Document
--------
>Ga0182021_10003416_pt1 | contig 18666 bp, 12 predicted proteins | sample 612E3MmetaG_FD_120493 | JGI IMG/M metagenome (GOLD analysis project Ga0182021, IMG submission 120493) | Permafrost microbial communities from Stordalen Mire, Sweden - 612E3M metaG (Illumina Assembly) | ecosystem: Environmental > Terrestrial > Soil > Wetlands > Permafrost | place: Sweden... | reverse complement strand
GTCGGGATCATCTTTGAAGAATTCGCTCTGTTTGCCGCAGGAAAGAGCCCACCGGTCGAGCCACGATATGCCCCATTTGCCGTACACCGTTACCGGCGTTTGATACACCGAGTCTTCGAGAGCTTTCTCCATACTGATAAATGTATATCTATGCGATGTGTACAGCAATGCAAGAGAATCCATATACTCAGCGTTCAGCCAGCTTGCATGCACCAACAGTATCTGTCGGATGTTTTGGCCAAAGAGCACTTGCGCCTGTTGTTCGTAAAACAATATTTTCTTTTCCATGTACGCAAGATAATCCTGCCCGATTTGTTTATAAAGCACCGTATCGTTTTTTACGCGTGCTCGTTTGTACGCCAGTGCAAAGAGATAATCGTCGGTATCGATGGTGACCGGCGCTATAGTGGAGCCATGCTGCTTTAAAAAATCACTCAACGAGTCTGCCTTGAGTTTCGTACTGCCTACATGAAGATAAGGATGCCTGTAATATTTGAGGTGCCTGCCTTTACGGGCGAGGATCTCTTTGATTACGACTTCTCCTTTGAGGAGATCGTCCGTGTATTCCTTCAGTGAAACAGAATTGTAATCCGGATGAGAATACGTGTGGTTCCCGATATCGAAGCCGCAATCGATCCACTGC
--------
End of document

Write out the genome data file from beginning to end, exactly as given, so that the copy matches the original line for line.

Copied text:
>Ga0182021_10003416_pt1 | contig 18666 bp, 12 predicted proteins | sample 612E3MmetaG_FD_120493 | JGI IMG/M metagenome (GOLD analysis project Ga0182021, IMG submission 120493) | Permafrost microbial communities from Stordalen Mire, Sweden - 612E3M metaG (Illumina Assembly) | ecosystem: Environmental > Terrestrial > Soil > Wetlands > Permafrost | place: Sweden... | reverse complement strand
GTCGGGATCATCTTTGAAGAATTCGCTCTGTTTGCCGCAGGAAAGAGCCCACCGGTCGAGCCACGATATGCCCCATTTGCCGTACACCGTTACCGGCGTTTGATACACCGAGTCTTCGAGAGCTTTCTCCATACTGATAAATGTATATCTATGCGATGTGTACAGCAATGCAAGAGAATCCATATACTCAGCGTTCAGCCAGCTTGCATGCACCAACAGTATCTGTCGGATGTTTTGGCCAAAGAGCACTTGCGCCTGTTGTTCGTAAAACAATATTTTCTTTTCCATGTACGCAAGATAATCCTGCCCGATTTGTTTATAAAGCACCGTATCGTTTTTTACGCGTGCTCGTTTGTACGCCAGTGCAAAGAGATAATCGTCGGTATCGATGGTGACCGGCGCTATAGTGGAGCCATGCTGCTTTAAAAAATCACTCAACGAGTCTGCCTTGAGTTTCGTACTGCCTACATGAAGATAAGGATGCCTGTAATATTTGAGGTGCCTGCCTTTACGGGCGAGGATCTCTTTGATTACGACTTCTCCTTTGAGGAGATCGTCCGTGTATTCCTTCAGTGAAACAGAATTGTAATCCGGATGAGAATACGTGTGGTTCCCGATATCGAAGCCGCAATCGATCCACTGC